Meat: The Good, the Bad and the Don’t-Eat-Me - Pathway Genomics
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Meat: The Good, the Bad and the Don’t-Eat-Me

Meat is an excellent source of protein, but it also causes a number of arguments between nutritionists regarding its health. Some believe meat should be eliminated from every diet, while others think meat can play a role in staying healthy.

The truth is, there’s a lot of information out there about meat, which can make it confusing to understand whether or not it’s healthy for you. While we may all still be learning about the long-term impacts meat has on one’s health, research in the last few decades has revealed some key points to help guide you on your journey to eating healthy while enjoying meat.

The Good

Meat contains a number of nutrients, including protein, vitamin B, vitamin E, iron and magnesium, all of which are essential for your body. Protein helps keep your bones and muscles strong, while vitamin B helps strengthen your nervous system and create red blood cells. Iron helps carry oxygen in the blood while magnesium is beneficial for bone strength and energy release from muscles.

While you can get these same nutrients from other sources, like nuts and seeds, not many other foods have as high amounts of protein and some of these nutrients as meat. Because meat is so filling and packed with protein, some people find they can eat smaller meals by incorporating meat. And for weight lifters and athletes, meat can help ensure they get enough protein without having to rely on protein powders.

The Bad

Several studies have linked red meat with negative health side effects. One study found that carnitine (a compound in red meat) can cause arteries to clog and harden, which increases one’s risk of heart disease. And other studies have shown that meat can have high levels of harmful hormones and can increase one’s risk of colon cancer, type-2 diabetes and Alzheimer’s.

There’s also the “mystery meat” part of things. Depending on the brand and type of meat, some meats can actually be a mixture of different types and cuts of meat. Even if you enjoy the taste, you may not actually know what meat you’re eating. This makes it harder to know how much saturated fats you’re consuming or what chemicals are in the food.

The Do and Do Not Eat Meats

We could go on forever if we debated the pros and cons of meat. It’s a highly controversial and hotly debated topic, particularly since the cut and type of meat can significantly vary. Not all meats are equal, and some are far healthier than others.

If you eat meat but are concerned about your health, here are a few easy guidelines to follow:

  • Eat grass-fed organic meats without antibiotics. One of the big concerns with meat is the antibiotics. Many farms treat the animals with antibiotics and feed them starchy grains that can fatten them up, thereby getting more product per animal. While organic and grass-fed meats are more expensive, it’s well worth the price.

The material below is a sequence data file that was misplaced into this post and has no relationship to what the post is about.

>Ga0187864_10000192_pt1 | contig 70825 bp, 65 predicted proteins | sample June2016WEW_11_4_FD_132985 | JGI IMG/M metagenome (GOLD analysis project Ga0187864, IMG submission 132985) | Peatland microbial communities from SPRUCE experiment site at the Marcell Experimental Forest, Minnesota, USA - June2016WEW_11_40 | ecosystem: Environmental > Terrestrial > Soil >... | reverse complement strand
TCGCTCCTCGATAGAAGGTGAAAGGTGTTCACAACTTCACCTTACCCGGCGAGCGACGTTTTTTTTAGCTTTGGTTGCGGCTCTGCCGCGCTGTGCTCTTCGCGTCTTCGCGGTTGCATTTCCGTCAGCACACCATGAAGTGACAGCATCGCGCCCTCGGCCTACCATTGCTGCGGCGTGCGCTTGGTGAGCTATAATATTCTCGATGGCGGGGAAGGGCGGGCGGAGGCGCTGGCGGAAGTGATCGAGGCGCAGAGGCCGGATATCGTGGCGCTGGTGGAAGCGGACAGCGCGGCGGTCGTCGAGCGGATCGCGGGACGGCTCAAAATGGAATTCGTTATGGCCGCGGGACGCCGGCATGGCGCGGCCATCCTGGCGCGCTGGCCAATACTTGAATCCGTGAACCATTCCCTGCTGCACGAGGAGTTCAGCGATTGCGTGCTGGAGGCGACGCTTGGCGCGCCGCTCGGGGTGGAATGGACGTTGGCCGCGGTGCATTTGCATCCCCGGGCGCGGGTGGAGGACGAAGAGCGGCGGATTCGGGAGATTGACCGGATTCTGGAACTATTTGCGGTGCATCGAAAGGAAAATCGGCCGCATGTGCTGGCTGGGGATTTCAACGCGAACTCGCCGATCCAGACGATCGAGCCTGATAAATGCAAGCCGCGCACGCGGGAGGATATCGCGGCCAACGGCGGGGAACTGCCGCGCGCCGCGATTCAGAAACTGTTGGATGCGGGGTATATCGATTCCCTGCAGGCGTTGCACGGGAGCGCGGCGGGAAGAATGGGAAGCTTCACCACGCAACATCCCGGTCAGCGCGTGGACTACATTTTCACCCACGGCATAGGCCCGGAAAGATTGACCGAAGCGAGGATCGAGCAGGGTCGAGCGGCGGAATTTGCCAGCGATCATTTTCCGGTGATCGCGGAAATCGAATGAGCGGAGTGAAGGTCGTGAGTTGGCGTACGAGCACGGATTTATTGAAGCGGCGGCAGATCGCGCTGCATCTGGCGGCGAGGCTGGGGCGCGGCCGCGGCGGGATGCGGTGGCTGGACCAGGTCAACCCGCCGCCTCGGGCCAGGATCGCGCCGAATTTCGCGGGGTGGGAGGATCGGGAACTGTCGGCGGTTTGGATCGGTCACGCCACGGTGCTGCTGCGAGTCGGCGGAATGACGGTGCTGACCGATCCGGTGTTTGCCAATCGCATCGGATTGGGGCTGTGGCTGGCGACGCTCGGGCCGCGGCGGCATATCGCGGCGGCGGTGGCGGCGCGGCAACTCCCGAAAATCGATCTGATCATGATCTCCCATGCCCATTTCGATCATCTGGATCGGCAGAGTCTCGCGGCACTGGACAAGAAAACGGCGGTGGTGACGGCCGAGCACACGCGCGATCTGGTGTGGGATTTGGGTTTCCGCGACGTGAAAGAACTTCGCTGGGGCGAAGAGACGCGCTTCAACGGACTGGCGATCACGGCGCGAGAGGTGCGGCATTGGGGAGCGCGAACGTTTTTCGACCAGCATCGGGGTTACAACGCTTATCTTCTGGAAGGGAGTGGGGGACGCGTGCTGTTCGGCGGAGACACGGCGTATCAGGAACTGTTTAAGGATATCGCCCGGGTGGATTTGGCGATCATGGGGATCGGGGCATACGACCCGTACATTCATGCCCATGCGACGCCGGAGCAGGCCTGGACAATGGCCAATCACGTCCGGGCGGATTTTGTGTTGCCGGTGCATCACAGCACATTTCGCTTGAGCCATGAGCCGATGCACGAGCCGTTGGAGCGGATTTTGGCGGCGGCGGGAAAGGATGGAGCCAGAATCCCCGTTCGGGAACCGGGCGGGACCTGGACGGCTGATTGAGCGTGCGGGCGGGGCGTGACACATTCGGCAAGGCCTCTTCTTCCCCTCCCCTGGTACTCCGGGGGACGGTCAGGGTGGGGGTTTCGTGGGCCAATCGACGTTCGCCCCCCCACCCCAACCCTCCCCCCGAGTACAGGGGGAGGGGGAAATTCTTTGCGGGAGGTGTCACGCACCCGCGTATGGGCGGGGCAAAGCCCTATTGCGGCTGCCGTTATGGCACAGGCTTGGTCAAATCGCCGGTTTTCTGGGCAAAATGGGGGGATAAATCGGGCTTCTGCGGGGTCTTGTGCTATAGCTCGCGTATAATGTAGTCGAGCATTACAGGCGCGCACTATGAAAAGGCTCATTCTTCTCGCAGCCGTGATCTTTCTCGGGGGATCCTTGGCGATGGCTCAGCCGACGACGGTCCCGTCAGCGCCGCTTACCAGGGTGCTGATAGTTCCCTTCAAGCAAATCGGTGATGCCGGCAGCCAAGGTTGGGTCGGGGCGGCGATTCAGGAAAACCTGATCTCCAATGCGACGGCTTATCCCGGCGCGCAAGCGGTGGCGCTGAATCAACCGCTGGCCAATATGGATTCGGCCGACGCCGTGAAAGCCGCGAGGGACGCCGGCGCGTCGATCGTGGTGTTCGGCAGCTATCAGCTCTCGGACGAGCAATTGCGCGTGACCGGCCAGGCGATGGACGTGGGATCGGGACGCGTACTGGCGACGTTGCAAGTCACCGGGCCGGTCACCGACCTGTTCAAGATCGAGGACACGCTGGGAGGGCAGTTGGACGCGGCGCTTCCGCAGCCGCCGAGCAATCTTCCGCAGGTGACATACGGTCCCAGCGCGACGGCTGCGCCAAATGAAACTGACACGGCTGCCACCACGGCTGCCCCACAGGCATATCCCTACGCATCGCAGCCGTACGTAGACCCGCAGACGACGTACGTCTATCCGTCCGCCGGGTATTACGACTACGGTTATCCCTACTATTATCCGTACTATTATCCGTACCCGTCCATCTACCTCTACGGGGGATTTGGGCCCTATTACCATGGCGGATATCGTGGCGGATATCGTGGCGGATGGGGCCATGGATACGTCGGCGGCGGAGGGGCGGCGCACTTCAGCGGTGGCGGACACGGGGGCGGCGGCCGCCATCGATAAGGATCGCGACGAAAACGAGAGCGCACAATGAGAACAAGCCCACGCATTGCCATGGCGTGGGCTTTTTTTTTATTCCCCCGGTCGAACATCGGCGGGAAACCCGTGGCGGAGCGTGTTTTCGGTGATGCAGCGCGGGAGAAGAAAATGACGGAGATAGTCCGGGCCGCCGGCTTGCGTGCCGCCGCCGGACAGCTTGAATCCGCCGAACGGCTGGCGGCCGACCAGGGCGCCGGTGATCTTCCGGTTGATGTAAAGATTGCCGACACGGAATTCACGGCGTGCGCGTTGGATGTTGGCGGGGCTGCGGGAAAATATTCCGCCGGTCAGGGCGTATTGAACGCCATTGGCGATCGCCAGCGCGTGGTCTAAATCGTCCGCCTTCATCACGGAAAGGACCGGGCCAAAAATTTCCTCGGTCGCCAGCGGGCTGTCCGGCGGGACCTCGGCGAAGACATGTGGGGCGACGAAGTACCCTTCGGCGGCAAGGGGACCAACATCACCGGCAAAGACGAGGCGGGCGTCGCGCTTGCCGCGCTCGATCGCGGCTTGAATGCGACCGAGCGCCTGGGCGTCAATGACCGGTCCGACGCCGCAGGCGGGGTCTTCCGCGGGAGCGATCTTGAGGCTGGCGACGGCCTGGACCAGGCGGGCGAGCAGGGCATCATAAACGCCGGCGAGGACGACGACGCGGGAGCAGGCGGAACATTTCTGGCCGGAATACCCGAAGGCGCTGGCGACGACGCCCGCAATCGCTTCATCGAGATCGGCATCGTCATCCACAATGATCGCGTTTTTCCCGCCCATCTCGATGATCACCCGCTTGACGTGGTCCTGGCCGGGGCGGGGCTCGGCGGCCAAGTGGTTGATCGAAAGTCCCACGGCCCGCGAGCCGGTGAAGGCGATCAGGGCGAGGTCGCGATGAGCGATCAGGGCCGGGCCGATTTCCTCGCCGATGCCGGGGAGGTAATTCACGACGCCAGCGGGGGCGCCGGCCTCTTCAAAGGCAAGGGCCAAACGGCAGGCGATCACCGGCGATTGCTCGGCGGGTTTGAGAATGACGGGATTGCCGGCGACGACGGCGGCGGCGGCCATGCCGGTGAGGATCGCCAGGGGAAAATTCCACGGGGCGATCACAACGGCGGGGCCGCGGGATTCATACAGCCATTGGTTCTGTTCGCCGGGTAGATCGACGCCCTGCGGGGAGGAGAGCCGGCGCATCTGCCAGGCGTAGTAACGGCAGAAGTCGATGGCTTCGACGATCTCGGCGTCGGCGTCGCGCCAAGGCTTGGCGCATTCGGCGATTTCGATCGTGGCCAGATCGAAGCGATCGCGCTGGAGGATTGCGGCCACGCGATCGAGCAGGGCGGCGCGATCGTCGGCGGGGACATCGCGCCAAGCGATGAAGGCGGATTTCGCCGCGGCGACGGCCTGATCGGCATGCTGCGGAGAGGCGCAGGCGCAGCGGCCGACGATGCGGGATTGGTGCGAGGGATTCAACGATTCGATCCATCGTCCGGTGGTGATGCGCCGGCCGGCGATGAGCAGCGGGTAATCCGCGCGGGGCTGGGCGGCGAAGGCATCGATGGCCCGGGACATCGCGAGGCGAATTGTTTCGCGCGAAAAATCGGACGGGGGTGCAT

• Use meat as a side, not a main course. Regardless of the meat you’re eating, it shouldn’t take center stage on your dinner plate. Meat should take up no more than one-third of your plate (but ideally only a quarter). At least half or three-quarters of your plate should be vegetables, and a small portion can go towards carbohydrates, like potatoes or rice. Through a diet DNA test, you can determine the ideal ratio of carbs, proteins, and fats for your body so you can divide your plate appropriately.
  • Check the fat percentage on the label. If you’re purchasing ground meat, most labels show the percentage of meat and fat. Some can have more than 20% fat, which adds calories and unhealthy fats to your meal. Look for lean cuts of meat, and for ground meat, choose varieties with less than 10% fat. When in doubt, “white” cuts of meats, like chicken breast or turkey breast, are healthier and less fatty than “dark” cuts, like thighs and wings.
  • Just say “no” to processed meats. There’s no controversy over this type of meat: it’s just plain bad for your health. Processed meats have been classified as carcinogenic, meaning enough studies have directly linked processed meat to increased risks of certain types of cancer. Processed meats include meats that have been altered in their form, such as lunch meat, hot dogs, sausage and pepperoni. Processed meats are generally high in salt and saturated fat and contain nitrates, which are preservatives that can contribute to heart disease.
  • Swap meat for fish when you can. Even if you eat meat, it’s best to limit your intake. If you crave a protein-packed meal, consider eating fish instead of meat, which is packed with healthy fats. Beans are another great meat alternative as they help keep you full for longer.
  • Cook your meat the healthy way. There are so many ways to cook your meat, and some are better than others. Avoid frying meats and instead broil, grill or roast them using a healthy oil, like olive oil. Once cooked, put the meat on a rack right away so the fats can drain away. Also, be careful of cooking at too high of a temperature, which can cause toxic byproducts. Cook at a lower temperature for a longer period of time.

Ultimately, when it comes to meat, do your research and be willing to invest in higher quality cuts, even if it means spending more. To make up for the costs, consider cutting back on your meat intake or enjoying smaller portions with your meals.